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Referee keeping football players from fighting

Managing Anger During a Sports Competition

By: Mary Bayonla Banks, PT, DPT, ATC, VATL

A player throws his helmet in the dugout with disgust after striking out. The quarterback gets into the wide receiver's face because he did not run the right route on 4th down and 2. A forward shoves an opposing defender because that player has been all over her every time she dribbles the ball down the field before she can shoot on goal. The center throws an elbow as he comes down with the rebound and hits the opposing center in the face.

There are so many of these types of scenarios played out when watching sports competitions. Especially seen in the college and professional level, these behaviors are often on display in the national media spotlight. Even at the high school, middle school, and youth level, we are not immune to seeing this kind of behavior played out in front of us. But does it really have a place in competition?

Athletes are, by nature, powered by intensity and emotion for the sport they are passionate about. But, at times, this emotion and intensity can get out of hand.

When we think of this type of intense emotion, there are three words we can associate with it: anger, aggression, and violence. In sports psychology, we use these following definitions:

  1. Anger: A normal emotion … neither good nor bad, and with no judgment attached to it.
  2. Aggression: Has harm to another person as a goal. This can be broken down into various categories, such as instrumental and reactive.
  3. a. Instrumental aggression: Goal-directed aggression in which harm to another is not the primary goal, although it can be a secondary result of the action.
    b. Reactive aggression: Sometimes referred to as hostile aggression. A behavior that has as its goal to do harm to someone.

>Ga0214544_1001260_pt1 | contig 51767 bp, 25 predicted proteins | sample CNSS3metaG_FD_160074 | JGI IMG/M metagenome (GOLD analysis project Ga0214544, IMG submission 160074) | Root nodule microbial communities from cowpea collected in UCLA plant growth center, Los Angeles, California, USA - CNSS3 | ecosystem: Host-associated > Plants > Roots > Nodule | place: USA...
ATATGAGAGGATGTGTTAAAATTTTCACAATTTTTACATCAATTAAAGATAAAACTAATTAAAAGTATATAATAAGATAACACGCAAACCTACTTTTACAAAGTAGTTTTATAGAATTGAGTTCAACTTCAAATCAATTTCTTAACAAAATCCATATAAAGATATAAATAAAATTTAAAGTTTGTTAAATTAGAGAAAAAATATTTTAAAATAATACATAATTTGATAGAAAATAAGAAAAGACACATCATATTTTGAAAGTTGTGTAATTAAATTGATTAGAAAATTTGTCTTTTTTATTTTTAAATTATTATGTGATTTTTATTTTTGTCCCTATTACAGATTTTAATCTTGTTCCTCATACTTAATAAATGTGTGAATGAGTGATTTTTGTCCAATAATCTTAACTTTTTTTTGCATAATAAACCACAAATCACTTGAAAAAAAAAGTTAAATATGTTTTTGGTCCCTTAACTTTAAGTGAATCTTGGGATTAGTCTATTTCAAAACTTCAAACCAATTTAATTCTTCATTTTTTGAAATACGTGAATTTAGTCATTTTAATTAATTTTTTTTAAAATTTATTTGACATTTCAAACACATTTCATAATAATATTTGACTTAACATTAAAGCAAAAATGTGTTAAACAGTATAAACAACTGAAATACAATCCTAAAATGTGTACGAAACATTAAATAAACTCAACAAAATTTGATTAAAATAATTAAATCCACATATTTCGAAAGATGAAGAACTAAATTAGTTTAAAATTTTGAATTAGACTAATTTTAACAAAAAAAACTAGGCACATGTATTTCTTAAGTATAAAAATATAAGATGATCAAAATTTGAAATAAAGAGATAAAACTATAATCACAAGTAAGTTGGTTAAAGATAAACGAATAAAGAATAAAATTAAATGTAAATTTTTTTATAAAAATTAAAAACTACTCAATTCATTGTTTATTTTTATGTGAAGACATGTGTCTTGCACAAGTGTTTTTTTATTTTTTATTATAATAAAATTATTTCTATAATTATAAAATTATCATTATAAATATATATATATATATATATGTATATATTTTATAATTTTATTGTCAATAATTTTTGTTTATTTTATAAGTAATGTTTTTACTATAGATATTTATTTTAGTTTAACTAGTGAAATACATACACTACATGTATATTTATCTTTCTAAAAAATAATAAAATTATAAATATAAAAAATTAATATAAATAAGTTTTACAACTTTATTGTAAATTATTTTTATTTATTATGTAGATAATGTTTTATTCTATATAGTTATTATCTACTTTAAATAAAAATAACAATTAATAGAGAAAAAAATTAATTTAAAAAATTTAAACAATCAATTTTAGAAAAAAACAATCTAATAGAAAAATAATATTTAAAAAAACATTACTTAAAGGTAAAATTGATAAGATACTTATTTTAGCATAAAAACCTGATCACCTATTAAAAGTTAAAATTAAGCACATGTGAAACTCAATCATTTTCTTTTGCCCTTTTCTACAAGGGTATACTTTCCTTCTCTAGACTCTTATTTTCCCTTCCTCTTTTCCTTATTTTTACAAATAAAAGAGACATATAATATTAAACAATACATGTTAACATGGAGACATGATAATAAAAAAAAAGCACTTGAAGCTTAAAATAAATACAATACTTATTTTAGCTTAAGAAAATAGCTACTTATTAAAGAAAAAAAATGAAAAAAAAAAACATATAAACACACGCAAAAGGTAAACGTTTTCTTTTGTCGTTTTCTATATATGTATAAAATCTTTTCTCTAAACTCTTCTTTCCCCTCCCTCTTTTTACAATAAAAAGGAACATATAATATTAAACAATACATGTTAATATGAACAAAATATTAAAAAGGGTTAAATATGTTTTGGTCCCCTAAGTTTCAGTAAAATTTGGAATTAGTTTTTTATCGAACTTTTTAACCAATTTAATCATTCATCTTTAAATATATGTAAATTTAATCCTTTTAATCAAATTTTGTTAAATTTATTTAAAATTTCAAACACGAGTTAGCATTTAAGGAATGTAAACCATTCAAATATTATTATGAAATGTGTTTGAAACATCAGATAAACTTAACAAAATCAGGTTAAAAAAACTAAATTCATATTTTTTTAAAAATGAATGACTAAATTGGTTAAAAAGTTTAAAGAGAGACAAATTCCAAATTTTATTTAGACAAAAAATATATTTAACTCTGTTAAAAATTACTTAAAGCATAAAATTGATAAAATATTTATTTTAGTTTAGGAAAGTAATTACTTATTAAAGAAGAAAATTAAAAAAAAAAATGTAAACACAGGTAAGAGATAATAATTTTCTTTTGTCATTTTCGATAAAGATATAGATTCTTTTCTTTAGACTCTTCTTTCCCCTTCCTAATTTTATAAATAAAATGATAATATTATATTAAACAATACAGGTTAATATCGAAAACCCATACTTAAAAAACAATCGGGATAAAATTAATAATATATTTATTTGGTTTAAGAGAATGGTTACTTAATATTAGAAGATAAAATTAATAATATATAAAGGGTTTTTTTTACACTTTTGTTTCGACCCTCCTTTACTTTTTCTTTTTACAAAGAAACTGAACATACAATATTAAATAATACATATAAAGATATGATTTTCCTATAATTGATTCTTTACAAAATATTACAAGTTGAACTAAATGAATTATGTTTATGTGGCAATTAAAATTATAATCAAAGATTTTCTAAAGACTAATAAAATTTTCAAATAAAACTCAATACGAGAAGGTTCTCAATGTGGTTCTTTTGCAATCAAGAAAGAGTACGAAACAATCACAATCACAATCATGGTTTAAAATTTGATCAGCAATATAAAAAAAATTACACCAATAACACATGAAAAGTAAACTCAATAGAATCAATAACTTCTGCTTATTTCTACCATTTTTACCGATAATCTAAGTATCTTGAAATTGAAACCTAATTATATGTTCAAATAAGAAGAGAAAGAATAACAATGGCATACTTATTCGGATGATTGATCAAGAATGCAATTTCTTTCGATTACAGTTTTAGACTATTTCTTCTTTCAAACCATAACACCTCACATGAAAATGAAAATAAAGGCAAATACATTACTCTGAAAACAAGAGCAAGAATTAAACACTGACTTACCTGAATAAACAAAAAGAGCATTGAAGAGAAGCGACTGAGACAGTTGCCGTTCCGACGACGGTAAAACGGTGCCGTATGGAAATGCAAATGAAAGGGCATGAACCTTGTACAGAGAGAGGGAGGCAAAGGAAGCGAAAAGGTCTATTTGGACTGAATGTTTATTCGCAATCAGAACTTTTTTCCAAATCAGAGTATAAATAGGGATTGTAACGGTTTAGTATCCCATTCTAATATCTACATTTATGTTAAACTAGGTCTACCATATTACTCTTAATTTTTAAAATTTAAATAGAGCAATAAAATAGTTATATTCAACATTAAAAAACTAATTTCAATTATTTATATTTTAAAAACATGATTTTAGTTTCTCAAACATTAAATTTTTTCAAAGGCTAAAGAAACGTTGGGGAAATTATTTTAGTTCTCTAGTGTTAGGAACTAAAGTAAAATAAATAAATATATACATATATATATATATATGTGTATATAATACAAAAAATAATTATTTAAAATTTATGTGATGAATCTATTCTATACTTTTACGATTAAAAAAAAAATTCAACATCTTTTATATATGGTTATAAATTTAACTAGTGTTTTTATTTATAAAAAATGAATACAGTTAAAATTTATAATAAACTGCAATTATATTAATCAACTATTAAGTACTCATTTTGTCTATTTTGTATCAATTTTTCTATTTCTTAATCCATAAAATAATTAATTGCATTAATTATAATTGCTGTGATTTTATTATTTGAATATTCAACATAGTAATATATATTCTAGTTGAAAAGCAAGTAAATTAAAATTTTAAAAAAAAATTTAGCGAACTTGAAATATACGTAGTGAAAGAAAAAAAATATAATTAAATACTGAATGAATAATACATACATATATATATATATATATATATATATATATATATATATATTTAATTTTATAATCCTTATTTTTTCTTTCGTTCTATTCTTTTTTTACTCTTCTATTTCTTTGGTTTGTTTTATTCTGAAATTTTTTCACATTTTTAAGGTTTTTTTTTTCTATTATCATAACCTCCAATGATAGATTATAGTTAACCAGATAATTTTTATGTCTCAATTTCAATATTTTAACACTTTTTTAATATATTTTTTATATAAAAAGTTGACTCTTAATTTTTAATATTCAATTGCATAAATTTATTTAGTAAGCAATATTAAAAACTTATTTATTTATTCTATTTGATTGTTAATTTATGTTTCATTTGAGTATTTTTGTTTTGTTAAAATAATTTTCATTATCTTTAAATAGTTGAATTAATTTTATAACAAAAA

4. Violence: Harm to another is the planned result.

There are several ways to deal with anger before it escalates into either aggression or violence in sports. Here are just a few:

  1. Keep things positive. Repeat affirmations that keep a positive perspective on your competition. When you get angry at yourself or at another player, take a brief moment and remind yourself that you are a good player, you are a team player, and you are a smart player.
  2. Take a deep breath. Sounds too easy, but deep breathing elicits a relaxation response in the body that can reduce the stress response that may be brought on by anger during competition.
  3. Visualization. This is a practice that can be done before competition in which you visualize a stressful, anger-filled situation and see yourself successfully manage the situation without getting emotional. You can visualize yourself being in control and being in a relaxed mood.
  4. Reminders on the field. When on the field, have some cue words or phrases to say to yourself. When you feel yourself getting angry, concentrate on these phrases before your emotions get the best of you. For example, a soccer player might say to herself, "Take a deep breath; get to the ball first." This allows the player to concentrate on the appropriate action versus retaliating against an opposing player who may have taken her down in an earlier play.
  5. Write or talk about emotional situations after the game. It may also be helpful to sit down and talk with a teammate, coach, parent, or friend about situations during the game when you felt your anger rising. Talk through how you reacted or how you were feeling during those situations. Talk about how you could have done things differently. Or, if you are not the talking type, write it down. Write out your thoughts and feelings about situations that occurred and how you could handle them better in the future.

These are just a few techniques that can help de-escalate an anger-filled situation or help manage emotions felt during competition. Remember, sports are supposed to be a fun and exciting outlet that keep our bodies and our brains healthy and active. And, we don’t want to let the emotion of the game negatively affect our performance. As the cliché goes: "It's not if you win or lose; it's how you play the game." Although it’s always nice to win, knowing that you played your best, your hardest, without incident or anger, is the best "win" there is.

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